For those who wish to avoid location-based marketing, a number of apps exist which block mobile tracking and shield smartphones, ensuring greater privacy. However, for many the pay-off of receiving usable offers and discounts will make the intrusion worthwhile and their privacy an acceptable sacrifice. In time, this pay-off is likely to lead to location-based marketing becoming more prevalent in marketing campaigns as it becomes more keenly accepted by consumers.

Businesses should be aware that not all recipients will be happy to receive their messages, and so business owners may also wish to inform their staff of campaigns, and how to respond if complaints or queries are received. This will help to protect your brand if someone does take offence to receiving your marketing messages.

If you have tried location-based marketing, or are planning to, please get in touch and let me know how you get on.

A simple tip to get your marketing kickstarted for 2015

Happy New Year! We’re now a couple of days into 2015 and you may now be thinking of returning to work (if you haven’t already done so). On your return, alongside catching up on things missed over the festive period, you might also want to think about what your marketing plan will be for the coming year.

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If you haven’t planned your marketing before, don’t worry. The following simple tip will stand you in good stead for getting your marketing in order and ultimately make your life easier as you will know what to expect and when to have marketing activities ready for.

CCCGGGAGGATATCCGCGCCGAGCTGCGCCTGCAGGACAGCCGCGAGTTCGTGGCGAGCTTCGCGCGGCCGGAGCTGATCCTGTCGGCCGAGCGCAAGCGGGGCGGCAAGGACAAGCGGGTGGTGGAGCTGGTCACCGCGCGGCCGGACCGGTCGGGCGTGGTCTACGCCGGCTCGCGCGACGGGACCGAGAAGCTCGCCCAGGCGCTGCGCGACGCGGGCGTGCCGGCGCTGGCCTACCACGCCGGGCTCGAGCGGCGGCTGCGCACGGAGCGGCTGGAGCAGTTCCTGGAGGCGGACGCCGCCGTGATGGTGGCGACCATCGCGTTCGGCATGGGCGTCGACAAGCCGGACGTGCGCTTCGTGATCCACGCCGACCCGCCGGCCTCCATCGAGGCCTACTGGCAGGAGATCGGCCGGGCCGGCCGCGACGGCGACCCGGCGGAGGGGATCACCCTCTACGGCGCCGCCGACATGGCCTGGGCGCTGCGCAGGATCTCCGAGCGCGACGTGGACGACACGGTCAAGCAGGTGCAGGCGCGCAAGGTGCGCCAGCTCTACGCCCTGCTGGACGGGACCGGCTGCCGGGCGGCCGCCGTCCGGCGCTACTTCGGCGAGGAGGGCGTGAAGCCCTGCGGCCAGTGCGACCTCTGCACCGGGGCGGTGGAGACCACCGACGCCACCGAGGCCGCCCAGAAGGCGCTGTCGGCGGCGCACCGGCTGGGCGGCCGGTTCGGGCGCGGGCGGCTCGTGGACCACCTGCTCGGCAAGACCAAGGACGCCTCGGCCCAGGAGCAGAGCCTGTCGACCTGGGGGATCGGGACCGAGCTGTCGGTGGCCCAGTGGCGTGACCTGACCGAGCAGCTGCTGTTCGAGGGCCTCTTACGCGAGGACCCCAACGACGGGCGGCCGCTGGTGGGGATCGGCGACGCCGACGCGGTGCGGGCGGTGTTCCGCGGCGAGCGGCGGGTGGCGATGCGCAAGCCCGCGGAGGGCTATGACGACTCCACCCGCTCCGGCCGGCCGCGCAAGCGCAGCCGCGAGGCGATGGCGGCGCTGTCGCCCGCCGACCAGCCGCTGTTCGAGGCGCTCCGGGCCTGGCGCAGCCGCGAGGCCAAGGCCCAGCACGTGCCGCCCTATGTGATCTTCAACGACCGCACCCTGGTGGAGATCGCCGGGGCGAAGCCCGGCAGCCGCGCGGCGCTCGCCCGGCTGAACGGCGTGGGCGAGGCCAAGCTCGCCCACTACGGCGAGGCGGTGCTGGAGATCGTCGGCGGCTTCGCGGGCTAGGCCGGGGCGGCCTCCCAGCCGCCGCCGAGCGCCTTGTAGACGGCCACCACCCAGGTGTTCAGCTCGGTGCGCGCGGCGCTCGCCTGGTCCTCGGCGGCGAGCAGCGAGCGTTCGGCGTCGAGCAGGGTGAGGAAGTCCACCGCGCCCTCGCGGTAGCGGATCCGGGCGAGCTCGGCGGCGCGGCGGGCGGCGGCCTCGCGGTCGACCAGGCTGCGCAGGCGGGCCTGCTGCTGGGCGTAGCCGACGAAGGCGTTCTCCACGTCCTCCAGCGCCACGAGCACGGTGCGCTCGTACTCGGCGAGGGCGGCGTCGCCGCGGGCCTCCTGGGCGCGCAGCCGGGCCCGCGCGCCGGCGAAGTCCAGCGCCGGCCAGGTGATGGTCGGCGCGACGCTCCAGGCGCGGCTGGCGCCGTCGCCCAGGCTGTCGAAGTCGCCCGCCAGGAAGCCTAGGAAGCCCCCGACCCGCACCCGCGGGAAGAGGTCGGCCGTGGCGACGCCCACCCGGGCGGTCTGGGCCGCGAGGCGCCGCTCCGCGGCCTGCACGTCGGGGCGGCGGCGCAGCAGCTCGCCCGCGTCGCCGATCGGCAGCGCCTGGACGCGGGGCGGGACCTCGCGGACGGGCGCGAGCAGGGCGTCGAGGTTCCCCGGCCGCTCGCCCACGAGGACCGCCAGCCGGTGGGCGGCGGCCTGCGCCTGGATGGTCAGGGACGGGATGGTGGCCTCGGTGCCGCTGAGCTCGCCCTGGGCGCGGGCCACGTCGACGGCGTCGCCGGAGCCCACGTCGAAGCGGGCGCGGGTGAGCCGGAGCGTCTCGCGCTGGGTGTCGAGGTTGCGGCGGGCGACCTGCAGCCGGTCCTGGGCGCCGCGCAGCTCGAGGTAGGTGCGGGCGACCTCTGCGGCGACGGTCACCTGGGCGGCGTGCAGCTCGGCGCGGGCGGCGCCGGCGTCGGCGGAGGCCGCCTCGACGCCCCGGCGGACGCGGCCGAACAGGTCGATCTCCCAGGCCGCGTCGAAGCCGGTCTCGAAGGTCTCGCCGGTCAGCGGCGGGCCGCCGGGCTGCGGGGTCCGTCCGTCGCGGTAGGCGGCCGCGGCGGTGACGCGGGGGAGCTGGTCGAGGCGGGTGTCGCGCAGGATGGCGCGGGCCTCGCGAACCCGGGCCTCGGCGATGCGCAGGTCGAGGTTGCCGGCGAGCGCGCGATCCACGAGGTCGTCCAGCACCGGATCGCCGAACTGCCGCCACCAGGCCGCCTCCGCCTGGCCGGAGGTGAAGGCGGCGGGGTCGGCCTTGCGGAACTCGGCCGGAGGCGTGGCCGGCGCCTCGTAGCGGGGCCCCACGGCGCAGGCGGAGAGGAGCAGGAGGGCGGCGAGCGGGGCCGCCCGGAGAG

1. Get a calendar. A large, year-to-view wall calendar preferably.

2. Mark all of the dates of events and holidays you know the day(s) of and that you know you require marketing for. For example, you may wish to include big holidays such as Christmas, Mother’s Day or Valentine’s Day. You might also need to include events such as sports matches or tournaments, or other such dates which are important to your business. Doing this allows you to recognise when you need to have your marketing in place for each event, so that nothing can be missed or take you by surprise.

3. Include any other significant date(s) which could affect your marketing. These might include birthdays of customers which you need to acknowledge or holidays of business partners or for yourself. Again, if they’re on the calendar, they cannot be forgotten.

4. Put the calendar on the wall or within arm’s reach, and refer to it on a regular basis to help to keep you on track with dates and activities throughout the year to help promote your business.

I complete this simple activity each year and have always found it to be invaluable in ensuring that marketing activities are ready for events and holidays in good time.

Once your calendar is done, you can use it to work on a more detailed marketing plan with a marketing consultant or by yourself in order to give your business a kickstart for the New Year.